Author Topic: Apophenia's Offerings  (Read 445735 times)

Offline GTX_Admin

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Re: Apophenia's Offerings
« Reply #2650 on: September 30, 2020, 03:01:06 AM »
I wonder...were the RAAF Lances sold to anyone... ;)
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Offline ChernayaAkula

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Re: Apophenia's Offerings
« Reply #2651 on: September 30, 2020, 11:14:45 AM »
Apophenia's posts tend to do much stash searching/ebaying!

True dat!  :smiley:
Cheers,
Moritz

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Offline apophenia

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Re: Apophenia's Offerings
« Reply #2652 on: October 01, 2020, 04:58:32 AM »
Thanks folks!

I wonder...were the RAAF Lances sold to anyone... ;)

I wasn't planning to do more ... but they would look good with Kiwi roundels and slung with anti-shipping missiles  :D
"How many moles do you suppose they're keeping?;
Don't make a sound they're not dead, just sleeping"

Offline apophenia

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Re: Apophenia's Offerings
« Reply #2653 on: October 03, 2020, 11:19:08 AM »
I said that I wouldn't, but I have ...  ;)

________________________________________


Project Karearea - Swedish Lance into a New Zealand Falcon

In 1974, the Government of New Zealand availed itself of the opportunity of purchasing retired RAAF aircraft at steeply discounted prices. The gem in this deal were twenty Saab (GAF) AF-32 Lance 2-seat fighters. These Swedish-built aircraft had been retired from RAAF service in 1969 and had been languishing in open storages at the Woomera Prohibited Area. The Lance was a rather large fighter but their purchase helped make up for the cancellation of a A-4K/TA-4K Skyhawk buy back in 1970.

After some refurbishment by the Government Aircraft Factory (a component of the purchase deal), the first Lances were ferried to RNZAF Base Ohakea where they were taken on strength by No 2 Squadron RNZAF - that unit later providing Lance pilot conversion for No 75 Squadron and the recently-reformed No. 26 Squadron. The latter unit was stood up again specifically for the maritime strike role. The F-32 Lance - as it was referred to by the Kiwis - certainly had the range for this role but its load-out of 30 mm cannons and unguided rockets was consider less than ideal. [1] However, armament and sensor improvements would have to wait for the time being.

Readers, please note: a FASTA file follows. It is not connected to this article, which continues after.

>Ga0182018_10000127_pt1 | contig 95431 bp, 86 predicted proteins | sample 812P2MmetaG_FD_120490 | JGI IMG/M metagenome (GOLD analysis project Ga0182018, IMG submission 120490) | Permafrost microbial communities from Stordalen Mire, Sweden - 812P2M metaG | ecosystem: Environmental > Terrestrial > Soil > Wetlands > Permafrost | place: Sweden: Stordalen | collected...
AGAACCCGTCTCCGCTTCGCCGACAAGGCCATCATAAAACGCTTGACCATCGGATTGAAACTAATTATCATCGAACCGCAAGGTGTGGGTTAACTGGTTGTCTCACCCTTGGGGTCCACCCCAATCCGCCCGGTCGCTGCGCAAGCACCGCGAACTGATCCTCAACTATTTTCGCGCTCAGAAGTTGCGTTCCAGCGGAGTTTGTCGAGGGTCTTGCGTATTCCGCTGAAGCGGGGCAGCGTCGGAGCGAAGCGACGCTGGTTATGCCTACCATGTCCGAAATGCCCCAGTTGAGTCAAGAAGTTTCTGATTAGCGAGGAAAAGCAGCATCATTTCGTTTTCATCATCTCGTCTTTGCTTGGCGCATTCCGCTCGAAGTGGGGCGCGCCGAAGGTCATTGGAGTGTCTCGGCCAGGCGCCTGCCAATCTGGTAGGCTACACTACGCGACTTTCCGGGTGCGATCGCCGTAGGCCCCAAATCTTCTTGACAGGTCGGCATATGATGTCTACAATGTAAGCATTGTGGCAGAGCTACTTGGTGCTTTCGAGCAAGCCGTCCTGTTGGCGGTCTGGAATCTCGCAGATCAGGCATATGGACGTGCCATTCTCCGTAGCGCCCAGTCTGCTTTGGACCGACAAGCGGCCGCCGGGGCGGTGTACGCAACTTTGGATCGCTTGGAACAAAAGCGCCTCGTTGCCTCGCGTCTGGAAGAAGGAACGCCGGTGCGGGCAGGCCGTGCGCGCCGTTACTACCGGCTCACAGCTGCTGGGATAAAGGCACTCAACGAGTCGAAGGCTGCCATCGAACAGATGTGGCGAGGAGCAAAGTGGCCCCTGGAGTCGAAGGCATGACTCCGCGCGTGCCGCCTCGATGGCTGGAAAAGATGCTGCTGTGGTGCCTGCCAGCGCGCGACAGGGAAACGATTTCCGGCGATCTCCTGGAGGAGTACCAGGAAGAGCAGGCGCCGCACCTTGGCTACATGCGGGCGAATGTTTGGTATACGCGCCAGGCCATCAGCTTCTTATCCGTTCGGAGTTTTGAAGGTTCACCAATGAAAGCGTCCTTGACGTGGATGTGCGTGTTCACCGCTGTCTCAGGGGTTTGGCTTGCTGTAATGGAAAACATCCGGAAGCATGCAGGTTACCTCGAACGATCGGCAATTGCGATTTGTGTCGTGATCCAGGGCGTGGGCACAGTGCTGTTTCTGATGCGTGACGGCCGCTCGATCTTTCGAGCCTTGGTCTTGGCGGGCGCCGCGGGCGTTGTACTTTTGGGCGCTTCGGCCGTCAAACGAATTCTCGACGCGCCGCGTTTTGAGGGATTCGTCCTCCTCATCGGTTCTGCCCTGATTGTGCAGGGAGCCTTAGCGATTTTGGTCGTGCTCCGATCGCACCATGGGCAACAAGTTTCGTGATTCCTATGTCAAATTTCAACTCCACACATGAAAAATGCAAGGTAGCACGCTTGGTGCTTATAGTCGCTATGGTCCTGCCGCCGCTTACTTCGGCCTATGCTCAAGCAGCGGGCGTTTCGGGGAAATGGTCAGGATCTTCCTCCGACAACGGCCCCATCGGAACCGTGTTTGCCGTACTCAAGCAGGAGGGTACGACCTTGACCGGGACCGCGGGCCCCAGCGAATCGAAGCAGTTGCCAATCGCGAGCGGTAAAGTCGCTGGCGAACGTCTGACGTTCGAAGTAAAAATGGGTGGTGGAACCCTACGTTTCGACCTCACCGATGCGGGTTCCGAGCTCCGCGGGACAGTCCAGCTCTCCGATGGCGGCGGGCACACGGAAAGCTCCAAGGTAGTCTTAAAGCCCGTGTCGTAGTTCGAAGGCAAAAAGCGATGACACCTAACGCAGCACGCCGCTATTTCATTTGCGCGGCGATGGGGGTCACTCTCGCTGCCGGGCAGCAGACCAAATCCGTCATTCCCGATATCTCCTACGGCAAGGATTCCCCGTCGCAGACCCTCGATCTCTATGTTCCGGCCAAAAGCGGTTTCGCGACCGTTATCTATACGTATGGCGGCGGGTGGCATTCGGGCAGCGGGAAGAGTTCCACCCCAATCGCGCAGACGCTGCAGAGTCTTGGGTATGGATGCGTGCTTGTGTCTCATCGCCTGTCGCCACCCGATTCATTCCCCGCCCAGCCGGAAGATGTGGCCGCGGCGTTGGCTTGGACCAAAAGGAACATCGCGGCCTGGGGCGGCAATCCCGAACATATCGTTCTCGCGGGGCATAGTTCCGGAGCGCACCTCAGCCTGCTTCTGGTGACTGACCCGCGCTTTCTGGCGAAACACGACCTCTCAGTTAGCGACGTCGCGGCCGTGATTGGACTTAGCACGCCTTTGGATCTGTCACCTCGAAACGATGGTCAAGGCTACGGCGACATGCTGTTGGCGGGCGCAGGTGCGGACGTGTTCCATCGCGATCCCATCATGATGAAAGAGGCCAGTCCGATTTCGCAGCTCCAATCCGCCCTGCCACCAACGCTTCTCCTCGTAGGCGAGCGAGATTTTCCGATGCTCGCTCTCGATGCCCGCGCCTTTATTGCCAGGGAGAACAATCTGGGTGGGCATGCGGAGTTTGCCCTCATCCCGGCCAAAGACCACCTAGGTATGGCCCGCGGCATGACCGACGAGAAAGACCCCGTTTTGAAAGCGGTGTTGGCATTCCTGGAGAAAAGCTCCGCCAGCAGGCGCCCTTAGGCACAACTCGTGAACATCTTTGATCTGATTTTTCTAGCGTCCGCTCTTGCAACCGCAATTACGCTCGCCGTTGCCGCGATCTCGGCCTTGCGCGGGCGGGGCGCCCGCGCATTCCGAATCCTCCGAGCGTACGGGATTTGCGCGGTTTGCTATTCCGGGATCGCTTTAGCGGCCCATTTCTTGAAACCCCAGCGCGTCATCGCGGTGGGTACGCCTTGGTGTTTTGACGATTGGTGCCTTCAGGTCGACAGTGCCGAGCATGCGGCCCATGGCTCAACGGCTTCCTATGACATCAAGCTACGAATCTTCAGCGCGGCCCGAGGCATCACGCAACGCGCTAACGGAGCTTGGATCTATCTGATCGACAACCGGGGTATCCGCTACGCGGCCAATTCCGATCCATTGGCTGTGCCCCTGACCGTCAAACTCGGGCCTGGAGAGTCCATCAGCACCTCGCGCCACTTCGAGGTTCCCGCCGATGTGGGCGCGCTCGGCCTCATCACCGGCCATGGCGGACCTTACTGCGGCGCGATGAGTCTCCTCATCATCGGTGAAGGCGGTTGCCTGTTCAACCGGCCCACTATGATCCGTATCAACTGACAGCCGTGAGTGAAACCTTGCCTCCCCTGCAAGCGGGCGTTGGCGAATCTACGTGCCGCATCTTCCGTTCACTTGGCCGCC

Between 1976 and 1978, a series of incremental improvements and updated were made to the Kiwi F-32 fleet. That these 20-year-old aircraft were becoming outdated was obvious but the sturdy airframes had life in them yet. The most important upgrade was the replacement of the original Saab Mk 1 rocket-boosted ejection seats with new Martin-Baker PB Mk 4B 'bang seats' (as used in the RNZAF's Strikemasters). The aging CAC-built Rolls-Royce Avon engines were also replaced over time - by later-model Svenska Flygmotor RM6s (the Swedish-built variant of the Avon). Investigations were also made into modernizing avionics and sensors, but action on these items would have to wait for a more comprehensive Lance upgrade programme.

Project Karearea - Swedish Lance into a New Zealand Falcon

In 1983, the RNZAF initiated Project Karearea [2] to improve the capabilities of its ex-RAAF Saab Lance fleet. It was originally planned that the original Swedish PS-432/A radar would be replaced by the Ferranti Airpass II Blue Parrot (as on the Blackburn Buccaneer) and a trial installation was made prior to the launch of Project Karearea. Testing of the so-called F-32X 'test mule' suggested that the RNZAF should find a more modern search radar (as well as a better anti-shipping missile than the Hawker Siddeley/Matra AS 37 Marte). Fortunately, Saab had already tested the PS-37/A radar (intended for the new JA37 Viggen) on a J32 Lansen airframe. This set was chosen for the Project Karearea radar upgrade. [3]